"[Signature]Reviewed by Marlon James. Of the many pitfalls lurking for the historical novel, the most dangerous is history itself. The best writers either warp it for selfish purposes (Gore Vidal), dig for the untold, interior history (Toni Morrison), or both (Jeannette Winterson). Allende, four years after Ines of My Soul, returns with another historical novel, one that soaks up so much past life that there is nowhere left to go but where countless have been. Opening in Saint Domingue a few years before the Haitian revolution would tear it apart, the story has at its center Zarit, a mulatto whose extraordinary life takes her from that blood-soaked island to dangerous and freewheeling New Orleans; from rural slave life to urban Creole life and a different kind of cruelty and adventure. Yet even in the new city, Zarit can't quite free herself from the island, and the people alive and dead that have followed her. Zarit's passages are striking. More than merely lyrical, they map around rhythms and spirits, making her as much conduit as storyteller. One wishes there was more of her because, unlike Allende, Zarit is under no mission to show us how much she knows. Every instance, a brush with a faith healer, for example, is an opportunity for Allende to showcase what she has learned about voodoo, medicine, European and Caribbean history, Napoleon, the Jamaican slave Boukman, and the legendary Mackandal, a runaway slave and master of black magic who has appeared in several novels including Alejo Carpentier's Kingdom of This World. The effect of such display of research is a novel that is as inert as a history textbook, much like, oddly enough John Updike's Terrorist, a novel that revealed an author who studied a voluminous amount of facts without learning a single truth. Slavery as a subject in fiction is still a high-wire act, but one expects more from Allende. Too often she forgoes the restraint and empathy essential for such a topic and plunges into a heavy breathing prose reminiscent of the Falconhurst novels of the 1970s, but without the guilty pleasure of sexual taboo. Sex, overwritten and undercooked, is where 'opulent hips slithered like a knowing snake until she impaled herself upon his rock-hard member with a deep sigh of joy.' Even the references to African spirituality seem skin-deep and perfunctory, revealing yet another writer too entranced by the myth of black cultural primitivism to see the brainpower behind it. With Ines of My Soul one had the sense that the author was trying to structure a story around facts, dates, incidents, and real people. Here it is the reverse, resulting in a book one second-guesses at every turn. Of course there will be a forbidden love. Betrayal. Incest. Heartbreak. Insanity. Violence. And in the end the island in the novel's title remains legend. Fittingly so, because to reach the Island Beneath the Sea, one would have had to dive deep. Allende barely skims the surface." Publishers Weekly (Copyright Reed Business Information, Inc.)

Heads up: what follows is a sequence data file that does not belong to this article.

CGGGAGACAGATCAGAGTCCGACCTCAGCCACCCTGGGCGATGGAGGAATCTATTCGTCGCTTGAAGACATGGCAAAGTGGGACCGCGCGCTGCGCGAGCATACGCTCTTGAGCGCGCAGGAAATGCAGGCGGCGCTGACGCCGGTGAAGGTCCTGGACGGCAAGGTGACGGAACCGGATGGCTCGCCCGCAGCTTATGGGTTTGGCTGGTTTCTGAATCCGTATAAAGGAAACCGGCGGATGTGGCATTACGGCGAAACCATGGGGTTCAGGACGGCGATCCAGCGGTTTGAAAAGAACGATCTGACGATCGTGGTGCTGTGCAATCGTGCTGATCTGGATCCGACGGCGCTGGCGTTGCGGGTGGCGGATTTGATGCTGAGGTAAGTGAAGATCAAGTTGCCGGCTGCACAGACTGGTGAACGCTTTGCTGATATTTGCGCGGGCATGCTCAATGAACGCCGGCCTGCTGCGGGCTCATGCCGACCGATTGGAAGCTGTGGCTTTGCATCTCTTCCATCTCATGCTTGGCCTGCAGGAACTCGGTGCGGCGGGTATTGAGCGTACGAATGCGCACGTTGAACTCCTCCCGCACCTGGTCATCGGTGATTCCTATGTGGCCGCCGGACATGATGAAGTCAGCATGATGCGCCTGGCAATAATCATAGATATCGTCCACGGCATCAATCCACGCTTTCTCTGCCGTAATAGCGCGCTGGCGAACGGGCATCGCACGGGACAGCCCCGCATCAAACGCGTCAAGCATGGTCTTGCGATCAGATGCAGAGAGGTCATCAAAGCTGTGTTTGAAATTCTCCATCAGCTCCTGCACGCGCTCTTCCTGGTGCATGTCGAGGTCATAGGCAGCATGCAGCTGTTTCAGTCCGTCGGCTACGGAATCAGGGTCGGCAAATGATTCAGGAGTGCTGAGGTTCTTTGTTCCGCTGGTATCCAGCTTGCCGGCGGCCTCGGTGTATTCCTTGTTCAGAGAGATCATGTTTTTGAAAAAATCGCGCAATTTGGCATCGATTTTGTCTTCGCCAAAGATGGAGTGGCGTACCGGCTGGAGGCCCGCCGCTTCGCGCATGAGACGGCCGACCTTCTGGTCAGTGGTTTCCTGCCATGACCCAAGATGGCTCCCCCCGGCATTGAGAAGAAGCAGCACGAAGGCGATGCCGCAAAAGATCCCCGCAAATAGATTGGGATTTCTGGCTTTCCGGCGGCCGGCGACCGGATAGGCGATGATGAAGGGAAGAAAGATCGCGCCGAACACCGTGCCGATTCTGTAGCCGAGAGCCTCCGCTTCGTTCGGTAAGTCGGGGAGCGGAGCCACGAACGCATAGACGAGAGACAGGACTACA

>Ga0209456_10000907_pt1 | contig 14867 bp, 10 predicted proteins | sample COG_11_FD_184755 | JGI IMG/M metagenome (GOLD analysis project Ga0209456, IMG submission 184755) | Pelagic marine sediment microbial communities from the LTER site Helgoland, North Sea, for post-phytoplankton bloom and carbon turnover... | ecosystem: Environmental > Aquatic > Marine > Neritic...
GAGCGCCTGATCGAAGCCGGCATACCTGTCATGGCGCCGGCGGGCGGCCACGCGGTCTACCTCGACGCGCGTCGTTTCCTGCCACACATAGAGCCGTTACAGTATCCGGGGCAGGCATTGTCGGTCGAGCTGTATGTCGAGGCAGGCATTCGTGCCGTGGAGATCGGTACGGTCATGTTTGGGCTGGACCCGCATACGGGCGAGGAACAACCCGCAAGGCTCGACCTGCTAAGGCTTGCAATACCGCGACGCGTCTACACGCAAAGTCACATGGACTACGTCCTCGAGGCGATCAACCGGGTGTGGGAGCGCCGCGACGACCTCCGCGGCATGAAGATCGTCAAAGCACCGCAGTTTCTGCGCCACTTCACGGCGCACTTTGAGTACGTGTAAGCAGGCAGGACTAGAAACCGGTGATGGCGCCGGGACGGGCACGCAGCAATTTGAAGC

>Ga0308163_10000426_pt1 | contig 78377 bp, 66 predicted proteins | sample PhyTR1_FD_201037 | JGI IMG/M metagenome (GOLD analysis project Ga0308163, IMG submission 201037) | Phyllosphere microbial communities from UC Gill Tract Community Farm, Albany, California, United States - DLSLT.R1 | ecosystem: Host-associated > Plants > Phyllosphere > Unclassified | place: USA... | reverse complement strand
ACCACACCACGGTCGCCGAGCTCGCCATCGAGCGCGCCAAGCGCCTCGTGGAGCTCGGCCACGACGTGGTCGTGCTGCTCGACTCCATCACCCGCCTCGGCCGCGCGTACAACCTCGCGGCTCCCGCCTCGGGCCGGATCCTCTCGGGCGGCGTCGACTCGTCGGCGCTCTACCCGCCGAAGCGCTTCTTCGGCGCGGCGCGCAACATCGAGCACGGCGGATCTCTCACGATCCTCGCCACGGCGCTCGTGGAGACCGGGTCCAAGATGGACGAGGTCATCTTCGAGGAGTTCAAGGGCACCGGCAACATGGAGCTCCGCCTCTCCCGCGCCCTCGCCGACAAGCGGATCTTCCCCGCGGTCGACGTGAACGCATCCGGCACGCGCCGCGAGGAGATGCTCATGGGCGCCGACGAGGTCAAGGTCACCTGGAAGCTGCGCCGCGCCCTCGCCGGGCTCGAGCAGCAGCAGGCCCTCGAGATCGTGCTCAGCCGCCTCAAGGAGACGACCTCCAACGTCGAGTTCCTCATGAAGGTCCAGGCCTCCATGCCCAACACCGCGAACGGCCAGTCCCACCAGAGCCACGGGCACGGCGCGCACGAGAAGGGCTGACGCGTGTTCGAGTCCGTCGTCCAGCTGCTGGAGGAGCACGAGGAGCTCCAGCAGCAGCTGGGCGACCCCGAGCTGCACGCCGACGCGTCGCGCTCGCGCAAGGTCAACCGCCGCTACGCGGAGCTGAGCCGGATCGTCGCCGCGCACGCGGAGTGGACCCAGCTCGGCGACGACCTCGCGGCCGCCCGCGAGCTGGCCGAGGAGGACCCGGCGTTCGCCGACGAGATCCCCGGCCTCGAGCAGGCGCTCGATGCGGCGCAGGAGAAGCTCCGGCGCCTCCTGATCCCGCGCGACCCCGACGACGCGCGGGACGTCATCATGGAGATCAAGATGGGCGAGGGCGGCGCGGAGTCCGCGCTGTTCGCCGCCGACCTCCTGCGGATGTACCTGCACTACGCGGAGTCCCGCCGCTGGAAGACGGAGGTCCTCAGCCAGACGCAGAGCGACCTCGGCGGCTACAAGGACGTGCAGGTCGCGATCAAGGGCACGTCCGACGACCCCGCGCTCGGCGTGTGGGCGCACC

"Review A Day"